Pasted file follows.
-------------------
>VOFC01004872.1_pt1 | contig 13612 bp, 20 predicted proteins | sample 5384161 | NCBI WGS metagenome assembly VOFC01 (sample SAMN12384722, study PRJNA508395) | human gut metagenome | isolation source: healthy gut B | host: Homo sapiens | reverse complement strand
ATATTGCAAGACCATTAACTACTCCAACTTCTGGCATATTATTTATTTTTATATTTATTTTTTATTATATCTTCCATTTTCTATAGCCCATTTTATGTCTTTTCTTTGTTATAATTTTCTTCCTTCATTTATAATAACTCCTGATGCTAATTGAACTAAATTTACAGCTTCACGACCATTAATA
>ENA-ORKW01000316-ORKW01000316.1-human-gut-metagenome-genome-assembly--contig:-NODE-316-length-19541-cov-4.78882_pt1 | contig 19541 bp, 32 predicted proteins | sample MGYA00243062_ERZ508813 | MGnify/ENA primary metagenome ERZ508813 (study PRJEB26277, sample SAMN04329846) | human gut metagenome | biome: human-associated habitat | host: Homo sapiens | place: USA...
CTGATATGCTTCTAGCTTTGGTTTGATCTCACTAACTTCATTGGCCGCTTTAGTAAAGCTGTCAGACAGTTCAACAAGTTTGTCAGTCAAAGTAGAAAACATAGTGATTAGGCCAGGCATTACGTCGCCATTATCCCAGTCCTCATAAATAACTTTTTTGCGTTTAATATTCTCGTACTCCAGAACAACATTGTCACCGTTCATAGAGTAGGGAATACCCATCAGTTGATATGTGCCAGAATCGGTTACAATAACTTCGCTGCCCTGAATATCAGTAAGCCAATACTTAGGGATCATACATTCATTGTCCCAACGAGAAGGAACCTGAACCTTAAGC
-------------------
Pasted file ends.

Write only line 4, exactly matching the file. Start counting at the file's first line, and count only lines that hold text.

CTGATATGCTTCTAGCTTTGGTTTGATCTCACTAACTTCATTGGCCGCTTTAGTAAAGCTGTCAGACAGTTCAACAAGTTTGTCAGTCAAAGTAGAAAACATAGTGATTAGGCCAGGCATTACGTCGCCATTATCCCAGTCCTCATAAATAACTTTTTTGCGTTTAATATTCTCGTACTCCAGAACAACATTGTCACCGTTCATAGAGTAGGGAATACCCATCAGTTGATATGTGCCAGAATCGGTTACAATAACTTCGCTGCCCTGAATATCAGTAAGCCAATACTTAGGGATCATACATTCATTGTCCCAACGAGAAGGAACCTGAACCTTAAGC